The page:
9 March 2012

Case Study: Woolworths Supermarket's new App - thinking distributed

Note, for UK readers: Australian Woolworths isn't quite the same as the now closed UK Store of the same name. Rather than a purveyor of cheap crap, its a supermarket and one that heads more towards quality then affordability (not that its expensive, you understand), but its Veg is better than any of the supermarkets that I've found in my 8 weeks of being here.

Woolies recently launched their new smart phone ap, and in doing so revealed their understanding of the post-internet consumer and demonstrate their ability to re-imagine their business not just as a supermarket but as a key part of the eating experience, as a platform upon which meals are built.

Check out the promo video before I share some thoughts...

The app is built around the promise of you doing your shopping when you want, and about making it easier for you to interact with their physical stores should you opt to go into them. Or, if thinking about things from the perspective of Jeff Jarvis' rules outline in his book What Would Google Do, then they are seeking to tick off the following boxes:
- Think Distributed (find ways to go to your customers, rather than make them come to you)
- Get out the way (make things as simple for customers as possible)
- Speed is Key (the internet and Google search has made customers want things NOW!)

They understand that, for example, after finishing work you might be sat on the tram, thinking about dinner. You can use this journey time to choose a recipe for dinner and create an aisle based list for your local store so you can hop of the tram, quickly dash in, grab your stuff and go home and cook it. Woolies are aiming to save you time, make your life easier. Or they understand that you aren't always at home on the computer when you want to order your shopping online. You might want to build your shopping list over 5 days as you use things, plan events, run out of things or just have ideas. Its about providing organization to the process of food shopping, to make it easier for you, the individual, to buy what you want to eat.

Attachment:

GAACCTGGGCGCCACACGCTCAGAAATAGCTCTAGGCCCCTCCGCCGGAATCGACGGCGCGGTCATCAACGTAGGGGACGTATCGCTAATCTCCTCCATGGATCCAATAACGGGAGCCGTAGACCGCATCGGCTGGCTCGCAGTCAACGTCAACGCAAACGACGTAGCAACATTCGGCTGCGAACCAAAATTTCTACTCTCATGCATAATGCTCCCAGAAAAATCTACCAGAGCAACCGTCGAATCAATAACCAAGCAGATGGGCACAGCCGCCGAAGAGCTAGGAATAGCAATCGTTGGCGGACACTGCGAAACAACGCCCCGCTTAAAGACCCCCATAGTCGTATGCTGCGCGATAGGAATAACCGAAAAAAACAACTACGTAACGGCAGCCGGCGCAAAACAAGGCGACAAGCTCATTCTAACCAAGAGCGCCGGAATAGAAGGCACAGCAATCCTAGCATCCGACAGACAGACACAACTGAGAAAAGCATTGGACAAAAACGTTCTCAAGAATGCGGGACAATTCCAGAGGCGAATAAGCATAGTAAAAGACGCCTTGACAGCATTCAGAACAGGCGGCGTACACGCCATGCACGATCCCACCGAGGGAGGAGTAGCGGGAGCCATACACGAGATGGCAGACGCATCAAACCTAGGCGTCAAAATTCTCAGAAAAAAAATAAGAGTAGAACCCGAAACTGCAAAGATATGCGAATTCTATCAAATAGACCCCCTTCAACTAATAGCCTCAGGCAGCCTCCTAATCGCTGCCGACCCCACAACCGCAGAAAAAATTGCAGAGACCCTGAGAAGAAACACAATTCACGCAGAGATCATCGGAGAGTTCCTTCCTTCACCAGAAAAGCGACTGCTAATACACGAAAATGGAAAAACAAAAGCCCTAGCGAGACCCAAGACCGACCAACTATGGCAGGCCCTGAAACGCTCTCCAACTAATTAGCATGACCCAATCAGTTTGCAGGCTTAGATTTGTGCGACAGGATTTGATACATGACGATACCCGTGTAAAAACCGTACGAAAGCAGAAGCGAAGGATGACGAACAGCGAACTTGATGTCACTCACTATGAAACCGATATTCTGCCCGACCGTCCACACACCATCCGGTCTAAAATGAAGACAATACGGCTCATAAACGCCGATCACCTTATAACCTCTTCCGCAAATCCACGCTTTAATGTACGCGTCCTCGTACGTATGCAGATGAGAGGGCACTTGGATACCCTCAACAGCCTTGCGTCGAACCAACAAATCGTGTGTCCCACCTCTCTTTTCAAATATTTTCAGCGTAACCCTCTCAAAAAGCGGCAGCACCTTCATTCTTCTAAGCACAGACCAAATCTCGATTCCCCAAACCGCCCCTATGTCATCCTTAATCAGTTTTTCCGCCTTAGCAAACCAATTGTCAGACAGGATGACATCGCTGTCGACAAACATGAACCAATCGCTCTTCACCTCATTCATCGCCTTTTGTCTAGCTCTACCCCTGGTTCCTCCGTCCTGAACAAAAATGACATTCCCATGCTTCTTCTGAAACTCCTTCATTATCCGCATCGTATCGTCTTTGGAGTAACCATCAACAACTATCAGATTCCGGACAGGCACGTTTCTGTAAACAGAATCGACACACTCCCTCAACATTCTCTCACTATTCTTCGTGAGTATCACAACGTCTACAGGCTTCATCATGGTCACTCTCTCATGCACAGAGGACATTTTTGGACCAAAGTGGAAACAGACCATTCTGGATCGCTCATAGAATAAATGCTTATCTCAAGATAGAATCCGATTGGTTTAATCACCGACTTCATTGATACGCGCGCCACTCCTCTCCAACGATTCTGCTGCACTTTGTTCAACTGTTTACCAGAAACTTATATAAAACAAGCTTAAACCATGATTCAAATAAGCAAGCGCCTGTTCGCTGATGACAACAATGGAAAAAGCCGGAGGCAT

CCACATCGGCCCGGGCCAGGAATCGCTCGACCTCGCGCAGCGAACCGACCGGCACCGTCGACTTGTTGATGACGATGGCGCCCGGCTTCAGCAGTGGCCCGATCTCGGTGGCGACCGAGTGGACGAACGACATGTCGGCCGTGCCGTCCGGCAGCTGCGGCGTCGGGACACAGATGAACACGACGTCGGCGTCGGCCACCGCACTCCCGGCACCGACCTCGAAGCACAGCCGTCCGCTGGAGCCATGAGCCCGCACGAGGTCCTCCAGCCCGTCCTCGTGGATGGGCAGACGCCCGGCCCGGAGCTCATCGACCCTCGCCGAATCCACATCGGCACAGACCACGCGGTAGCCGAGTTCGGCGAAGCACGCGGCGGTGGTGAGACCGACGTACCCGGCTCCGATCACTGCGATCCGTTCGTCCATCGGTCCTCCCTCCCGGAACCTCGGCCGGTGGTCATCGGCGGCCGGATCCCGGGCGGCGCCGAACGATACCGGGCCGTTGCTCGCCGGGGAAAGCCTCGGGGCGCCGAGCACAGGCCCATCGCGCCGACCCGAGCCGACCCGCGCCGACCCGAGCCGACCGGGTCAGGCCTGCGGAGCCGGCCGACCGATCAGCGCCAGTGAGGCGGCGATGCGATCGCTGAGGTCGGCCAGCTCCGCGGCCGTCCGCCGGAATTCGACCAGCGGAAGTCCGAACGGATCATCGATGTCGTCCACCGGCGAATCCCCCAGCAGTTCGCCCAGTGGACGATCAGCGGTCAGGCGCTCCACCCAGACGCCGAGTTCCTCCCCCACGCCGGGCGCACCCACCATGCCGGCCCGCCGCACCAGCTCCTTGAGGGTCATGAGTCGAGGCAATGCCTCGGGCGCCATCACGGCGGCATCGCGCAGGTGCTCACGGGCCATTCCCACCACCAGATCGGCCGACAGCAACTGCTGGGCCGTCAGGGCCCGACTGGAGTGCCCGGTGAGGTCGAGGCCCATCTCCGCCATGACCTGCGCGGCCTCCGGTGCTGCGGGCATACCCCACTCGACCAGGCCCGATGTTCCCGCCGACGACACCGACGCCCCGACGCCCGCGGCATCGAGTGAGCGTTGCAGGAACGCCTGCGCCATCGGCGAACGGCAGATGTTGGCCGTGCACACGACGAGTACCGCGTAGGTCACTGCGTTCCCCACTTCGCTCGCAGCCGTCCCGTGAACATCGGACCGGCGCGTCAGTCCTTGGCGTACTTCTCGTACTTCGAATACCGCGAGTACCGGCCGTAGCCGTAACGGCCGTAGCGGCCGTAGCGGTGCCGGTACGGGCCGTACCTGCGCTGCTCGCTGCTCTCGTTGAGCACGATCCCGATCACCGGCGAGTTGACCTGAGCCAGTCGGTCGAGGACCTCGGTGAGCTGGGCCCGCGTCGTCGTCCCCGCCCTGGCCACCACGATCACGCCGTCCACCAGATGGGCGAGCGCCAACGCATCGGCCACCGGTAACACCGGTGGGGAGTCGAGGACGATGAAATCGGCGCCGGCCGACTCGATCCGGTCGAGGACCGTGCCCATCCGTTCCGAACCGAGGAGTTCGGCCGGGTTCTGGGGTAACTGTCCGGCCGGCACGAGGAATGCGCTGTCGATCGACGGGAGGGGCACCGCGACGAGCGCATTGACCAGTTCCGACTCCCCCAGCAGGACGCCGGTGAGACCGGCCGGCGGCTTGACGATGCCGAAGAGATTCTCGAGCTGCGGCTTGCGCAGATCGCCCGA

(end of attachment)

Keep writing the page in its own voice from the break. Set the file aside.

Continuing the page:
Why is this interesting?
Because, in Jarvis' words, "atoms are a drag". Because the internet has changed the way people interact and behave, and even think, and whilst online business have been quick to adapt to this and serve the Customer 2.0, the physical world is lacking. Because atoms, or "stuff" gets in the way. Things like stock cost, buildings, rent, staff, inventory, waste, warehousing, dead stock and many more. The lessons from the digital world have to filter into the physical world for it to keep up, and for shoppers to continue to use physical stores. There is no escaping it. But figuring out how to do it is hard. Not least because most physical stores and businesses are run by the old generation, brought up before the internet revolution and as such are not aware of the changing mindset of the people they sell to, even if they themselves have changed the way they shop.

Ultimately I write this post to commend Woolworths, for stepping out to embrace the consumer 2.0. Its a good sign, that physical stores can do things to become more internet friendly and more usable, less self centred.

However this app isn't perfect.
Woolworths can, and should, go further. Let customers upload their recipes to the system and review others. Make the app, and their site (which should link to it in the future if they are smart and the FAQ on their site is to be believed) into a network for people to share, to become a community and discuss, rate,  review and suggest recipes people could and should cook. Let this app become a resource and a platform, upon which other can build their business model. Let professional chefs upload content to inspire, let people build up knowledge for the collective good of everybody. Woolworths would be the bedrock of a national community of food lovers. Food is about conversation, thats what you do when you share dinner with friends or family; Woolworths should recognise this and turn their distributed platform for sales into a network for a mass of niches. It would build their brand, they would undoubtedly grow sales, but it could also open up new avenues for generating revenue further down the line, such as targeted advertising.

If theis is a first step its huge. The next ones aren't so big, there is no reason Woolworths (and others) shouldn't take it. There are huge rewards to reap. 

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